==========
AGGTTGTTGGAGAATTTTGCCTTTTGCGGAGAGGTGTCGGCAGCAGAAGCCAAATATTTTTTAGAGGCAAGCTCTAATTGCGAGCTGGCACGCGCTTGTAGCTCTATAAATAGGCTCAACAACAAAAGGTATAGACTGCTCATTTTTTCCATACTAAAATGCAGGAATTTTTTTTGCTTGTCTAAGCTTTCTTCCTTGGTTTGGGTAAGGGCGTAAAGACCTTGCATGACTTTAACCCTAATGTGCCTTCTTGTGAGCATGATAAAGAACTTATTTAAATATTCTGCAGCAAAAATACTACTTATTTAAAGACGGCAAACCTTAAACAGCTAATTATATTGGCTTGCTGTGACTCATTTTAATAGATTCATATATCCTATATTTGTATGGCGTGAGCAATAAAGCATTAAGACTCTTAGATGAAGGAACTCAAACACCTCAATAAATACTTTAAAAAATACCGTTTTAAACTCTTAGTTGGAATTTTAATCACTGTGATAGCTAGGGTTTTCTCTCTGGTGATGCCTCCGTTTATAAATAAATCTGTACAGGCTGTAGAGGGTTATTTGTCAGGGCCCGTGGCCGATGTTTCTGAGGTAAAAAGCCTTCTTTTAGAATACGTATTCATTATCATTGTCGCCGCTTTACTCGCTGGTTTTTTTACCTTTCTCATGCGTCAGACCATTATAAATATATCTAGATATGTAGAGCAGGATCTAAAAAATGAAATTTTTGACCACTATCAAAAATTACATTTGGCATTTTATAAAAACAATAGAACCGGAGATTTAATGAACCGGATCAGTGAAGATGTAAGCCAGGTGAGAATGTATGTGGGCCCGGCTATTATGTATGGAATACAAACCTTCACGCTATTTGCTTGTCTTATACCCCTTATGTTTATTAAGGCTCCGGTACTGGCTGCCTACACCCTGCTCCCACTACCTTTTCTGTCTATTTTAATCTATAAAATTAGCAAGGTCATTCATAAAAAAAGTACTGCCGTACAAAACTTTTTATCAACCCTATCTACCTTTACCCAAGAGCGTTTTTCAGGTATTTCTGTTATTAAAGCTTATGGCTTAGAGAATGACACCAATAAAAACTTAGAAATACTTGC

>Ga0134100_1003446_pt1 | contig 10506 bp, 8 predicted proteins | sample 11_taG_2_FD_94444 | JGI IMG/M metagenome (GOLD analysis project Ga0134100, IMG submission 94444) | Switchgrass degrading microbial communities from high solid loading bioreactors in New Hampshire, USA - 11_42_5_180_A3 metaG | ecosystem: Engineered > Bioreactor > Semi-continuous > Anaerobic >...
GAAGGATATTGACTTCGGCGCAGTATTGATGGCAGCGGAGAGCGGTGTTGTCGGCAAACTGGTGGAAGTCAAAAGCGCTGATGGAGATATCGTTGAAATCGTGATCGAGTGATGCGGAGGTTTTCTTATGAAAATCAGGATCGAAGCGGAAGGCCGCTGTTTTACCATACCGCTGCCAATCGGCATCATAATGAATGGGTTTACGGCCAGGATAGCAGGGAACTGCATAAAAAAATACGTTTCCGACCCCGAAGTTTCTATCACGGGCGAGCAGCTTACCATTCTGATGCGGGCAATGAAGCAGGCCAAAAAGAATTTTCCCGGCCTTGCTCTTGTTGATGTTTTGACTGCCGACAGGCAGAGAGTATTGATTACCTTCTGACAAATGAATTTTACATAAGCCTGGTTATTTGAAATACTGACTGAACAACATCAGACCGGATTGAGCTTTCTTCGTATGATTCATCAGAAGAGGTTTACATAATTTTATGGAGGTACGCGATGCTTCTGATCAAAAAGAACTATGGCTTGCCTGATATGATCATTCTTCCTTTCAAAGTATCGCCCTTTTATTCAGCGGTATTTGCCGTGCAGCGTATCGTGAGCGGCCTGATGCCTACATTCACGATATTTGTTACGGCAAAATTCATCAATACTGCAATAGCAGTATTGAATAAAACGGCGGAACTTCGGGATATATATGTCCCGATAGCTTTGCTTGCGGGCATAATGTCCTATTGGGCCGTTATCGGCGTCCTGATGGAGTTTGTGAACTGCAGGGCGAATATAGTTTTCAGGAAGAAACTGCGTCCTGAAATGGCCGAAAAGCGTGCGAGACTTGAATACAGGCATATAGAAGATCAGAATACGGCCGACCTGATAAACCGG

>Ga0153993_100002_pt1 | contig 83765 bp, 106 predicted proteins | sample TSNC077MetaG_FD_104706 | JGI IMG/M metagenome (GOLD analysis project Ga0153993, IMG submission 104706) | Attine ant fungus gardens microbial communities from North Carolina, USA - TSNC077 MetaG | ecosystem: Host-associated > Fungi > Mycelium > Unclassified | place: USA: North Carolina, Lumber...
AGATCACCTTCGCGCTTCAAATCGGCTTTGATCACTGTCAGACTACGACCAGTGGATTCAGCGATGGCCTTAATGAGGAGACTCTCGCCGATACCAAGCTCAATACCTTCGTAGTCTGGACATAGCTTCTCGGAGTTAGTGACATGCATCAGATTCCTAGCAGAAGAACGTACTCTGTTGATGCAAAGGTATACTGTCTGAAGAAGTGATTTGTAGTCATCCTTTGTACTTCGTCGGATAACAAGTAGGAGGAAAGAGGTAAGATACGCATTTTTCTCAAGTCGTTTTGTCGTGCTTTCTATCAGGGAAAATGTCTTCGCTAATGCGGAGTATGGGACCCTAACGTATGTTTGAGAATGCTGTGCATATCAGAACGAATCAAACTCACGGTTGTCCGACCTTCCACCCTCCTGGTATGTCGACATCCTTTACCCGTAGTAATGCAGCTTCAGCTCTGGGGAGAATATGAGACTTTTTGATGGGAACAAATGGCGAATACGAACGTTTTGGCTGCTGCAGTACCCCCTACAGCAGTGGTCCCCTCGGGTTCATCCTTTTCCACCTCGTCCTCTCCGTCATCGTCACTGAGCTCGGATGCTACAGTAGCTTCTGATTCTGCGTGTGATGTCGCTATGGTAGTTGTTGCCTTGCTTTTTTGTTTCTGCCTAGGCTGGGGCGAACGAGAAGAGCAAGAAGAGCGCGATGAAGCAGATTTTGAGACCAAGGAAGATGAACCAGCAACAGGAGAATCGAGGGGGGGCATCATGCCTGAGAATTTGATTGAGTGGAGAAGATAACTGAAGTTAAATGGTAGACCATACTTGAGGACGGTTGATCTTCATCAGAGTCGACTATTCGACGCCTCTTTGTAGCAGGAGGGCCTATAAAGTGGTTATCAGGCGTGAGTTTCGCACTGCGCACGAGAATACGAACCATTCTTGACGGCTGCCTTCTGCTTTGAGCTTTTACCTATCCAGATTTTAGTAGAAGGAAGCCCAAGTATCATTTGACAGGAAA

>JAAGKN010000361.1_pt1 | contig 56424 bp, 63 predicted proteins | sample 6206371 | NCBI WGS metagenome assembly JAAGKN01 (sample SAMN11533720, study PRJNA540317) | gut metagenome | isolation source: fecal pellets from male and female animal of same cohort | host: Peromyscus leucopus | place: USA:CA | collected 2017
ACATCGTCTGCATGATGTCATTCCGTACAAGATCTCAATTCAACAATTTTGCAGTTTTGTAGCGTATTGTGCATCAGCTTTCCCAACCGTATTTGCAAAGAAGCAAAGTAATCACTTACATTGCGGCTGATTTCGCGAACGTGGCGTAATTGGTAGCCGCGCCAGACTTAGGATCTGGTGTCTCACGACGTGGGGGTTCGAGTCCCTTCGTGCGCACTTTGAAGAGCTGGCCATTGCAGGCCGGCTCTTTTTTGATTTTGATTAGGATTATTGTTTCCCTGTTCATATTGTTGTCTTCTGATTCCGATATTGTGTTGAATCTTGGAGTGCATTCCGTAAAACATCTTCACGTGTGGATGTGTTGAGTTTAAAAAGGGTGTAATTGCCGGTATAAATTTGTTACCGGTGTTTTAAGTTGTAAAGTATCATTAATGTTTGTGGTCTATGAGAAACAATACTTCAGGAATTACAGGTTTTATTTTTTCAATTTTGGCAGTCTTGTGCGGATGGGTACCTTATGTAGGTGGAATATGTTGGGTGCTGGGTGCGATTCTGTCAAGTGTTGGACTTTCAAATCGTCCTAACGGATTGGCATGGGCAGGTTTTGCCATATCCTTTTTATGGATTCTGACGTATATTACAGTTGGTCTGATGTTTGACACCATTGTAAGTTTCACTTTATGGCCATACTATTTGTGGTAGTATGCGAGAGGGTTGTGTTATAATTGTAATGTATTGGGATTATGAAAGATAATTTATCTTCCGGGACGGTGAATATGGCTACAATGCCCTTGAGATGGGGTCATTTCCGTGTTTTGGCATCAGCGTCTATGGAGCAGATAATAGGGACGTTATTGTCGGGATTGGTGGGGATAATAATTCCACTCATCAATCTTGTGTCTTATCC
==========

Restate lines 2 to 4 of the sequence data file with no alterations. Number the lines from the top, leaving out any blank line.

>Ga0134100_1003446_pt1 | contig 10506 bp, 8 predicted proteins | sample 11_taG_2_FD_94444 | JGI IMG/M metagenome (GOLD analysis project Ga0134100, IMG submission 94444) | Switchgrass degrading microbial communities from high solid loading bioreactors in New Hampshire, USA - 11_42_5_180_A3 metaG | ecosystem: Engineered > Bioreactor > Semi-continuous > Anaerobic >...
GAAGGATATTGACTTCGGCGCAGTATTGATGGCAGCGGAGAGCGGTGTTGTCGGCAAACTGGTGGAAGTCAAAAGCGCTGATGGAGATATCGTTGAAATCGTGATCGAGTGATGCGGAGGTTTTCTTATGAAAATCAGGATCGAAGCGGAAGGCCGCTGTTTTACCATACCGCTGCCAATCGGCATCATAATGAATGGGTTTACGGCCAGGATAGCAGGGAACTGCATAAAAAAATACGTTTCCGACCCCGAAGTTTCTATCACGGGCGAGCAGCTTACCATTCTGATGCGGGCAATGAAGCAGGCCAAAAAGAATTTTCCCGGCCTTGCTCTTGTTGATGTTTTGACTGCCGACAGGCAGAGAGTATTGATTACCTTCTGACAAATGAATTTTACATAAGCCTGGTTATTTGAAATACTGACTGAACAACATCAGACCGGATTGAGCTTTCTTCGTATGATTCATCAGAAGAGGTTTACATAATTTTATGGAGGTACGCGATGCTTCTGATCAAAAAGAACTATGGCTTGCCTGATATGATCATTCTTCCTTTCAAAGTATCGCCCTTTTATTCAGCGGTATTTGCCGTGCAGCGTATCGTGAGCGGCCTGATGCCTACATTCACGATATTTGTTACGGCAAAATTCATCAATACTGCAATAGCAGTATTGAATAAAACGGCGGAACTTCGGGATATATATGTCCCGATAGCTTTGCTTGCGGGCATAATGTCCTATTGGGCCGTTATCGGCGTCCTGATGGAGTTTGTGAACTGCAGGGCGAATATAGTTTTCAGGAAGAAACTGCGTCCTGAAATGGCCGAAAAGCGTGCGAGACTTGAATACAGGCATATAGAAGATCAGAATACGGCCGACCTGATAAACCGG

>Ga0153993_100002_pt1 | contig 83765 bp, 106 predicted proteins | sample TSNC077MetaG_FD_104706 | JGI IMG/M metagenome (GOLD analysis project Ga0153993, IMG submission 104706) | Attine ant fungus gardens microbial communities from North Carolina, USA - TSNC077 MetaG | ecosystem: Host-associated > Fungi > Mycelium > Unclassified | place: USA: North Carolina, Lumber...